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Re: Hockey Helmet Safety Rankings

anon
Anon
Methodology was off, it was a flawed study from the start, they recorded only one type of impact. It is far from the bible on helmet safety, and it\'s already outdated.
https://kstp.com/kstpImages/repository/cs/files/ABME%202015%20Hocky%20STAR%20Rowson%20Rowson%20Duma.pdf

If you want to understand how they are testing the helmets, above is the published abstract.

"The laboratory testing matrix includes 3 impact energy levels and 4 impact locations, for a total of 12 testing conditions per helmet. In practice, two helmets of every model will be purchased. Each of these helmets will be tested in the 12 conditions twice for a total of 48 tests per helmet model. The two acceleration values for each helmet’s test conditions will then be averaged for each impact condition prior to using the risk function to determine probability of concussion.

Concussion risks will then be multiplied by the exposure values for each impact condition to determine incidence values. All incidence values are then aggregated to calculate a Hockey STAR value for each helmet. The Hockey STAR values for each helmet will then be averaged to determine a helmet model’s overall Hockey STAR value."

It doesn't, in my mind, explain the wild differentiation in testing scores in similar model helmets. Besides statistical error, my only other thought is in difference of internal materials or location of the materials. If the point of impact is not where a dispersion material is, i.e. foam, are the sensors recording significantly higher forces and is that point of impact realistic during game situations? I have no idea how accurate their testing methodology is in real world situations but I do like the fact the VT study is making an impact in design and construction of our kids safety equipment.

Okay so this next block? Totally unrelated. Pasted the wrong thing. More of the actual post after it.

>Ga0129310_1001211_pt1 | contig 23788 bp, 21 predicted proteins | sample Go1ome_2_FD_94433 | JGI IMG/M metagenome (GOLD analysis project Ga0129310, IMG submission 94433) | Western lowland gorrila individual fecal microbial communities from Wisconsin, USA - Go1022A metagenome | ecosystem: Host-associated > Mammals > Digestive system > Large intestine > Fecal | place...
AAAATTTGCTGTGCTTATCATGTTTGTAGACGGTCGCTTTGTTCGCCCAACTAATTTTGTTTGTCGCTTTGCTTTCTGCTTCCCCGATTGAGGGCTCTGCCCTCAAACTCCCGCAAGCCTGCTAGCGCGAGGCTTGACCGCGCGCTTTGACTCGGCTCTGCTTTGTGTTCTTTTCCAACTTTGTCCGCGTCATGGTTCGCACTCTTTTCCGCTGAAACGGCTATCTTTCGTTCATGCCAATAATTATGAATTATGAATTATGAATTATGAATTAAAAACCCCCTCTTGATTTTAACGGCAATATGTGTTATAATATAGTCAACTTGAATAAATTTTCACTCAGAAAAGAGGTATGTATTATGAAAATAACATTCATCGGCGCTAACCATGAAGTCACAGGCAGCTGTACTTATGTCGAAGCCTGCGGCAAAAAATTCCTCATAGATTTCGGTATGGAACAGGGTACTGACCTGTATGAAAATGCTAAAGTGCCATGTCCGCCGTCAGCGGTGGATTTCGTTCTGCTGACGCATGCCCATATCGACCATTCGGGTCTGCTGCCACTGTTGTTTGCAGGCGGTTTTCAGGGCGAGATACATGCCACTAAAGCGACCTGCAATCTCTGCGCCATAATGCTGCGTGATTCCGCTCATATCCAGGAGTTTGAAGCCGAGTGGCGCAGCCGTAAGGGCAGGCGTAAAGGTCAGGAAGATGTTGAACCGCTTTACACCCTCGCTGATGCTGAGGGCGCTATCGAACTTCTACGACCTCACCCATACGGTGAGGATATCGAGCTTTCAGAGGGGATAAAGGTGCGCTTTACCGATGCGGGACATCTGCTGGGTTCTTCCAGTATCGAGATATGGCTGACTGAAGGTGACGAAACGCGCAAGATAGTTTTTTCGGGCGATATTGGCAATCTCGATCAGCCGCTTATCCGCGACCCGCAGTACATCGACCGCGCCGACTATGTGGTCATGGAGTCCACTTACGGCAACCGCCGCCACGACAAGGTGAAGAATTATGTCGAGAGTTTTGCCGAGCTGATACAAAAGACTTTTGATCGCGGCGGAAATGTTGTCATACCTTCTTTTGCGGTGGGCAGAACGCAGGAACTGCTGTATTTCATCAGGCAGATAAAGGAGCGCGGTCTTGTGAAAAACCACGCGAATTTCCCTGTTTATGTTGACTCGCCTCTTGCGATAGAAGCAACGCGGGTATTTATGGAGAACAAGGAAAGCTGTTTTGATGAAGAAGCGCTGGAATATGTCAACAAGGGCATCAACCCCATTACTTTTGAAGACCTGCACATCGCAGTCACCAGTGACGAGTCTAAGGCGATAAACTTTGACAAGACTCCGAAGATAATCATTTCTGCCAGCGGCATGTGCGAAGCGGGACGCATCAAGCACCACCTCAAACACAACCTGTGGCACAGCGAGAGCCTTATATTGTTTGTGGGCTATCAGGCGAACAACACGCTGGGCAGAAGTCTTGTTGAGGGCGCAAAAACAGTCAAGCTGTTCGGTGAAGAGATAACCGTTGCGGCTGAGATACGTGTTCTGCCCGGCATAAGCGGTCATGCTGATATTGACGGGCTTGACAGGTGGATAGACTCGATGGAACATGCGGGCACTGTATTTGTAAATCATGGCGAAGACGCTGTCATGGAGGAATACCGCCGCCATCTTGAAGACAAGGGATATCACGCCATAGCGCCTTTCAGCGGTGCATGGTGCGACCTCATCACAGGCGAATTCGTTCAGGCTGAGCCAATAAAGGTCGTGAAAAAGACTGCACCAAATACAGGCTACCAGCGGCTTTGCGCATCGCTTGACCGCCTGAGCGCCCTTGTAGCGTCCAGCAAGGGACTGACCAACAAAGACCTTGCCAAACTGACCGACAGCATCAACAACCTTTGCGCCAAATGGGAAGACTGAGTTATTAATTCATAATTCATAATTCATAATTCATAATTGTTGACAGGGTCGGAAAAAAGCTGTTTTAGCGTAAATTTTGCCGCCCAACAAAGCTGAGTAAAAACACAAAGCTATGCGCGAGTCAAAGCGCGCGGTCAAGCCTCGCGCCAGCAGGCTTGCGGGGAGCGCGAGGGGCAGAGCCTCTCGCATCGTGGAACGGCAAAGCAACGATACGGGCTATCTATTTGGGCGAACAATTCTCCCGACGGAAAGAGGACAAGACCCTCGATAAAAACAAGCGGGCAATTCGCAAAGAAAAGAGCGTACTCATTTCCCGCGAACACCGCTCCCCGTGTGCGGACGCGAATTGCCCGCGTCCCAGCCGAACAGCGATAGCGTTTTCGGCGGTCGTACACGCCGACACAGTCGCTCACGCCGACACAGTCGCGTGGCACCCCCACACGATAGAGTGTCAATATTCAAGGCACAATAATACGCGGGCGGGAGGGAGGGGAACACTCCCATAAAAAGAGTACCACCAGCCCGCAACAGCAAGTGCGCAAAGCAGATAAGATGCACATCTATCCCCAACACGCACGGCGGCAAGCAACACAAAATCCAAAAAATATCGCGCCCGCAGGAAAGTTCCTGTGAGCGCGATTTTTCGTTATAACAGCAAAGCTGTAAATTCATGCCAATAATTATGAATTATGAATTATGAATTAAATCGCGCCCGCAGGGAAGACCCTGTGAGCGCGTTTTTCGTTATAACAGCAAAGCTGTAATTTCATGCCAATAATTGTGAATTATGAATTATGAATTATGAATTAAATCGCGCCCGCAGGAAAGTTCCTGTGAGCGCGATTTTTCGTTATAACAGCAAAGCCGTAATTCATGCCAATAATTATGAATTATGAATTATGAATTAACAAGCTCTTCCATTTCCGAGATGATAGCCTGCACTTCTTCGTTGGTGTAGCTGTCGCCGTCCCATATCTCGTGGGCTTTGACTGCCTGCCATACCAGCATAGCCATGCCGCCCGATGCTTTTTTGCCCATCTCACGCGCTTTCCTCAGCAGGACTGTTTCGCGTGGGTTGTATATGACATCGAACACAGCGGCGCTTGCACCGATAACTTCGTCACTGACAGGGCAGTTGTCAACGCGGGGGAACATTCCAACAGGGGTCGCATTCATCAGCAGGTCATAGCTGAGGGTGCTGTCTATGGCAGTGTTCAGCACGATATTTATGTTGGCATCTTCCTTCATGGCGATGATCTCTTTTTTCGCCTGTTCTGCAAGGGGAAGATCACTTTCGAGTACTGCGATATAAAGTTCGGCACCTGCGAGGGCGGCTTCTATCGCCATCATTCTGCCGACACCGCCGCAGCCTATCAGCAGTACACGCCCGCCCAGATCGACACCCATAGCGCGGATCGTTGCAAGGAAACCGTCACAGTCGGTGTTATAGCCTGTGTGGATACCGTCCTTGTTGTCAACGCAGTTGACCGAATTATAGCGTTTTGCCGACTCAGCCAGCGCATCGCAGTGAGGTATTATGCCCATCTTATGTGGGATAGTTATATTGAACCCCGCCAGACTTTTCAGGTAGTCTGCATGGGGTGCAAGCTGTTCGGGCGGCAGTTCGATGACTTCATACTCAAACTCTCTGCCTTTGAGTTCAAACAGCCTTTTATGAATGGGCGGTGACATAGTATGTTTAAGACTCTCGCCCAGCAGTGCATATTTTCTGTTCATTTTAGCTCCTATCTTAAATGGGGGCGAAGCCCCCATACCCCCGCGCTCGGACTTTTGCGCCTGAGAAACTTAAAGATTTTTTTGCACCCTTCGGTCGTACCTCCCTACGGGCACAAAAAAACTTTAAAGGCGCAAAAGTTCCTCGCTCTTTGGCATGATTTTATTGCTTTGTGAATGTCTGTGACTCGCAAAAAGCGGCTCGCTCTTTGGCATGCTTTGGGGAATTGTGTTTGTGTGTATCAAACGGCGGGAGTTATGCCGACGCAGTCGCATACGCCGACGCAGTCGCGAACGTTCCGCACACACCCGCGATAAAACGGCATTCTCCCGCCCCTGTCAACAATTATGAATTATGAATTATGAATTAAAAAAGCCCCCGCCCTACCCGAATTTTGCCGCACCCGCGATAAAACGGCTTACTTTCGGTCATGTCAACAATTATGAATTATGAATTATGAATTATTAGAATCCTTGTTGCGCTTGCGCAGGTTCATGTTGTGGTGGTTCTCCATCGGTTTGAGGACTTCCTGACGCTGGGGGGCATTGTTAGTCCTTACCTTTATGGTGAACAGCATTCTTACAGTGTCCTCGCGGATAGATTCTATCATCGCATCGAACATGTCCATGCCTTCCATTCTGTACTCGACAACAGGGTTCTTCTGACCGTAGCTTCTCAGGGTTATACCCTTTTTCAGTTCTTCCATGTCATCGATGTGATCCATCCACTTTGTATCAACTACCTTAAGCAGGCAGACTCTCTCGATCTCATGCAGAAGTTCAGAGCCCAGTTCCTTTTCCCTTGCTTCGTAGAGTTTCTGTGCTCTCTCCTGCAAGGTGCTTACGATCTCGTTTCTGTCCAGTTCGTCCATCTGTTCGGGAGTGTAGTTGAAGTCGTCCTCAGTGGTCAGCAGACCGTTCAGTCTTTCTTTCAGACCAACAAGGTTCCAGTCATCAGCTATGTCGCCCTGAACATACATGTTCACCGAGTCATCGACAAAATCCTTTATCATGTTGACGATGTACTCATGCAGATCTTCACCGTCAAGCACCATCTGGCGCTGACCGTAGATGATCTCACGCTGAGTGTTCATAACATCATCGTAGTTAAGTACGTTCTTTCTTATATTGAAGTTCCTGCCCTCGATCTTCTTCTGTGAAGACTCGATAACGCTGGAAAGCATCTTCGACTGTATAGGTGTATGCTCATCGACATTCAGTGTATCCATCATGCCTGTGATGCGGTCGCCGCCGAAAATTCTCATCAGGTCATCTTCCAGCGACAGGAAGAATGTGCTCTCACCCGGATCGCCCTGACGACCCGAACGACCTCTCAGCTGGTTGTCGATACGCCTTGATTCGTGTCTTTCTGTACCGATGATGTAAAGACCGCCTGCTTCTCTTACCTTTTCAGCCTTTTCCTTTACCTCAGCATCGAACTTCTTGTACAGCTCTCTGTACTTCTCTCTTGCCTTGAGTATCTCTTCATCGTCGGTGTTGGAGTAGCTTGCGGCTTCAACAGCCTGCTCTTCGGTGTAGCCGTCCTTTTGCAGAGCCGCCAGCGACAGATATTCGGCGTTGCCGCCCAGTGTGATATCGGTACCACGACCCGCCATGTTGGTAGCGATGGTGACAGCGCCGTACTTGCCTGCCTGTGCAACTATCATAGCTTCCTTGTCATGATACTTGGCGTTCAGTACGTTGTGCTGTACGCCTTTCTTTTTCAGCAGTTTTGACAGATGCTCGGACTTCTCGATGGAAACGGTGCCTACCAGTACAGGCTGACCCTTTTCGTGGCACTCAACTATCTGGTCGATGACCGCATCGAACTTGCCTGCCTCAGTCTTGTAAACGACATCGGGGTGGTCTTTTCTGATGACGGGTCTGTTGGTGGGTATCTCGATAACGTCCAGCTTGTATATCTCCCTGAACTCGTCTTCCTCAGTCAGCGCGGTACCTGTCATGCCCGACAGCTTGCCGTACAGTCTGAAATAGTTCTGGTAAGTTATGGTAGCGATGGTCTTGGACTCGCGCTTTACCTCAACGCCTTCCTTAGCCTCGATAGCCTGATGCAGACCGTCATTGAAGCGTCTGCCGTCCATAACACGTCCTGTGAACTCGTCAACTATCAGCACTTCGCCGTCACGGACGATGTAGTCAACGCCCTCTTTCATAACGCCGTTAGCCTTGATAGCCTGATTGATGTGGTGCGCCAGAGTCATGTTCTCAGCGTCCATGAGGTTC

Thanks. I agree with you, it's nice that they did it. But, the failure to use statistically valid methods cripples the study.

They tested only two samples of each model. Then they averaged the results. Suppose the results were anomalous, with one helmet getting an 8 and the other a 1. The published result is a 4.5, which is not at all indicative of EITHER test.

I'm no statistician, but I do remember that mean is the most likely point of central tendency to be influenced by outliers or extremes. Especially when the N is 2.

Re: Hockey Helmet Safety Rankings

anon
Anon
Methodology was off, it was a flawed study from the start, they recorded only one type of impact. It is far from the bible on helmet safety, and it\'s already outdated.
https://kstp.com/kstpImages/repository/cs/files/ABME%202015%20Hocky%20STAR%20Rowson%20Rowson%20Duma.pdf

If you want to understand how they are testing the helmets, above is the published abstract.